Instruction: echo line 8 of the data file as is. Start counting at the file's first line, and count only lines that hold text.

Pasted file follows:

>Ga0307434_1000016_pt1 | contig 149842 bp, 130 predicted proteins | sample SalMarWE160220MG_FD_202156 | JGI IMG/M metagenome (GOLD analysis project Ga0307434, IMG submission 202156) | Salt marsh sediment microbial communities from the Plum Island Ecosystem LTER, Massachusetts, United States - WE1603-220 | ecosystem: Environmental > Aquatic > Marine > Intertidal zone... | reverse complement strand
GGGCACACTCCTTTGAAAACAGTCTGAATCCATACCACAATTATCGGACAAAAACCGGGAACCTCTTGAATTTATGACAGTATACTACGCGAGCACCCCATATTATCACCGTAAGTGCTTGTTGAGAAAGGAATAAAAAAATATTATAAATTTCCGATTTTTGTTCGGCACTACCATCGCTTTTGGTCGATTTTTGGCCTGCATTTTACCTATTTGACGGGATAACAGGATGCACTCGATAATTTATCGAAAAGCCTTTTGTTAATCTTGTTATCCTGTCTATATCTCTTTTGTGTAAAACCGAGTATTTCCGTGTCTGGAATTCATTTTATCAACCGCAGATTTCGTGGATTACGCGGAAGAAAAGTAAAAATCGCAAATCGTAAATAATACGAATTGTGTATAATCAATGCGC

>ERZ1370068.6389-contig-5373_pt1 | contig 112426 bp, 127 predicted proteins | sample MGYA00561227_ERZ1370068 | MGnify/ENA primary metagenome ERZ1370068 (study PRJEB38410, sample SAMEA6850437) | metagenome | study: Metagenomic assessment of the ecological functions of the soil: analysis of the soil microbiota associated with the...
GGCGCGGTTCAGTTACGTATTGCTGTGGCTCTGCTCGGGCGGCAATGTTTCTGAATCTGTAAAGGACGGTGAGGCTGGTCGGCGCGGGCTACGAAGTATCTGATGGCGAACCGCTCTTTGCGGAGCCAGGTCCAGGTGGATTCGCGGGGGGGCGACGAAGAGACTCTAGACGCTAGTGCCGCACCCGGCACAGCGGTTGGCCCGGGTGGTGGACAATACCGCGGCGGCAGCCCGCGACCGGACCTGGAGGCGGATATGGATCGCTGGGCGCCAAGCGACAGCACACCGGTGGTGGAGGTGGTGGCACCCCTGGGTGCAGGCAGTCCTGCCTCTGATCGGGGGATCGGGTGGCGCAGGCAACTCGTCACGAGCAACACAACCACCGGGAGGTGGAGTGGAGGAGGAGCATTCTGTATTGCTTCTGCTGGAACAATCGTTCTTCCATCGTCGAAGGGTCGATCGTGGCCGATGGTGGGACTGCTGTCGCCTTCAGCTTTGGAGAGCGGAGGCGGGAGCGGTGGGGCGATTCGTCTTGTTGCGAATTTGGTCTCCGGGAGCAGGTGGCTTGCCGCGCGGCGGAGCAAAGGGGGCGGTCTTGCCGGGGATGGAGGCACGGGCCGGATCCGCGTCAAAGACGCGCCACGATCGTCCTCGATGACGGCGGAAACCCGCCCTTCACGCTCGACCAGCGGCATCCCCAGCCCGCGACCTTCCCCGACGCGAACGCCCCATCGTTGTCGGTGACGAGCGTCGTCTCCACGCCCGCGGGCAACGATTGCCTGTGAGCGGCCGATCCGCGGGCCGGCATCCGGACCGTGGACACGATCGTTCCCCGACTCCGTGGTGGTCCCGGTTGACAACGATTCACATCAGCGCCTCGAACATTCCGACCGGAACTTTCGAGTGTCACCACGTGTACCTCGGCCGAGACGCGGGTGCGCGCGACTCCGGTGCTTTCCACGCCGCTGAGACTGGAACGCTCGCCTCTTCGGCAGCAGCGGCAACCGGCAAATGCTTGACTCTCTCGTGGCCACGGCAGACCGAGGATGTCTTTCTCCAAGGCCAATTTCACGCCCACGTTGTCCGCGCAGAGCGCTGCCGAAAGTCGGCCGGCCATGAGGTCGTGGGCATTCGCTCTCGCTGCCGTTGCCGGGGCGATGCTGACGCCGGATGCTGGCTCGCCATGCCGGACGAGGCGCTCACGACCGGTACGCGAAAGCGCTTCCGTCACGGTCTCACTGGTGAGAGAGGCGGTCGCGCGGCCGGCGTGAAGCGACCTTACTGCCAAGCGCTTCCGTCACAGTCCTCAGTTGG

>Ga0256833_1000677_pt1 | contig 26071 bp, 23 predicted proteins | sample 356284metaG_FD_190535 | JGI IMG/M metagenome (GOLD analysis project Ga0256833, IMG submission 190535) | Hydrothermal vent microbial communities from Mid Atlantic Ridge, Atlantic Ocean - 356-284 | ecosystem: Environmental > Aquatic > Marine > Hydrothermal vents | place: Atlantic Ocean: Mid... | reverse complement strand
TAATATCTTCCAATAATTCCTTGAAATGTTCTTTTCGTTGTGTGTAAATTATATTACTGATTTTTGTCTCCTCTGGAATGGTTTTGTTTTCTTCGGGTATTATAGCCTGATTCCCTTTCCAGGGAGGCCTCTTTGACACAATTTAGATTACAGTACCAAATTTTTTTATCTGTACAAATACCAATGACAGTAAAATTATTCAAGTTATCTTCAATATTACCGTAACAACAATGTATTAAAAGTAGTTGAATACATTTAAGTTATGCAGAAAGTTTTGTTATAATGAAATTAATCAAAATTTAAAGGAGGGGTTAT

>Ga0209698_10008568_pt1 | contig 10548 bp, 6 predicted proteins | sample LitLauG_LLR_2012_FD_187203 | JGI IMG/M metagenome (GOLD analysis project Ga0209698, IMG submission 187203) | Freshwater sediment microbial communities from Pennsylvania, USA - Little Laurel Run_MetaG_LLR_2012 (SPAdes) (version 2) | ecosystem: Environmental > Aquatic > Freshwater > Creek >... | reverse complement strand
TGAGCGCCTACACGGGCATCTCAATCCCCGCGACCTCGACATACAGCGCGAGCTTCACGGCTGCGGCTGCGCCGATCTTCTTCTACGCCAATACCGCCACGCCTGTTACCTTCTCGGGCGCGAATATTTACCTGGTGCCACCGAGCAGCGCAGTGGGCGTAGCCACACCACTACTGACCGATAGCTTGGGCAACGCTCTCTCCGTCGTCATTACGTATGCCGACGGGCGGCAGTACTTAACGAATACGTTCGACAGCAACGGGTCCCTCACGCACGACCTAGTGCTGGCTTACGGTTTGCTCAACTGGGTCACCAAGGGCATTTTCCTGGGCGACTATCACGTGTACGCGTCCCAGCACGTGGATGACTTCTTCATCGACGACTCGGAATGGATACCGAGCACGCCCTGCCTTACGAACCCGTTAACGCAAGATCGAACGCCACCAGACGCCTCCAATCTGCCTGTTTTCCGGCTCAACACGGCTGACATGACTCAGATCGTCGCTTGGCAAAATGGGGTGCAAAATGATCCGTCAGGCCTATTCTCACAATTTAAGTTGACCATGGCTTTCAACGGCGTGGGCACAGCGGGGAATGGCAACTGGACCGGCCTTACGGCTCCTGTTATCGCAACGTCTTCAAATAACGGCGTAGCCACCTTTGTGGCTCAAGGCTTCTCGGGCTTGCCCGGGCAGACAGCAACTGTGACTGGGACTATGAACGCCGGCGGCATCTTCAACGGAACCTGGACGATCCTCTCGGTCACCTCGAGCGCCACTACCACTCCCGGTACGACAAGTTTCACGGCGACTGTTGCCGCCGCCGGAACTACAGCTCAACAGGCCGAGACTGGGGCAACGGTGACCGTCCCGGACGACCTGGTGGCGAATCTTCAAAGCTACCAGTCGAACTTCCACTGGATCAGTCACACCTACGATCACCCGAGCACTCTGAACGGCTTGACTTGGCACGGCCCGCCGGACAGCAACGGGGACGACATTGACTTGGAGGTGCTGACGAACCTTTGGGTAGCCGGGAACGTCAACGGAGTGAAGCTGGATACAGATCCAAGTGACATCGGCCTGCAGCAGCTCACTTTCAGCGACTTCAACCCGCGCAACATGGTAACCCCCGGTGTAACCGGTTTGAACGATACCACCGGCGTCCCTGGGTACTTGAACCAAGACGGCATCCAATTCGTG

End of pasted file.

TGAGCGCCTACACGGGCATCTCAATCCCCGCGACCTCGACATACAGCGCGAGCTTCACGGCTGCGGCTGCGCCGATCTTCTTCTACGCCAATACCGCCACGCCTGTTACCTTCTCGGGCGCGAATATTTACCTGGTGCCACCGAGCAGCGCAGTGGGCGTAGCCACACCACTACTGACCGATAGCTTGGGCAACGCTCTCTCCGTCGTCATTACGTATGCCGACGGGCGGCAGTACTTAACGAATACGTTCGACAGCAACGGGTCCCTCACGCACGACCTAGTGCTGGCTTACGGTTTGCTCAACTGGGTCACCAAGGGCATTTTCCTGGGCGACTATCACGTGTACGCGTCCCAGCACGTGGATGACTTCTTCATCGACGACTCGGAATGGATACCGAGCACGCCCTGCCTTACGAACCCGTTAACGCAAGATCGAACGCCACCAGACGCCTCCAATCTGCCTGTTTTCCGGCTCAACACGGCTGACATGACTCAGATCGTCGCTTGGCAAAATGGGGTGCAAAATGATCCGTCAGGCCTATTCTCACAATTTAAGTTGACCATGGCTTTCAACGGCGTGGGCACAGCGGGGAATGGCAACTGGACCGGCCTTACGGCTCCTGTTATCGCAACGTCTTCAAATAACGGCGTAGCCACCTTTGTGGCTCAAGGCTTCTCGGGCTTGCCCGGGCAGACAGCAACTGTGACTGGGACTATGAACGCCGGCGGCATCTTCAACGGAACCTGGACGATCCTCTCGGTCACCTCGAGCGCCACTACCACTCCCGGTACGACAAGTTTCACGGCGACTGTTGCCGCCGCCGGAACTACAGCTCAACAGGCCGAGACTGGGGCAACGGTGACCGTCCCGGACGACCTGGTGGCGAATCTTCAAAGCTACCAGTCGAACTTCCACTGGATCAGTCACACCTACGATCACCCGAGCACTCTGAACGGCTTGACTTGGCACGGCCCGCCGGACAGCAACGGGGACGACATTGACTTGGAGGTGCTGACGAACCTTTGGGTAGCCGGGAACGTCAACGGAGTGAAGCTGGATACAGATCCAAGTGACATCGGCCTGCAGCAGCTCACTTTCAGCGACTTCAACCCGCGCAACATGGTAACCCCCGGTGTAACCGGTTTGAACGATACCACCGGCGTCCCTGGGTACTTGAACCAAGACGGCATCCAATTCGTG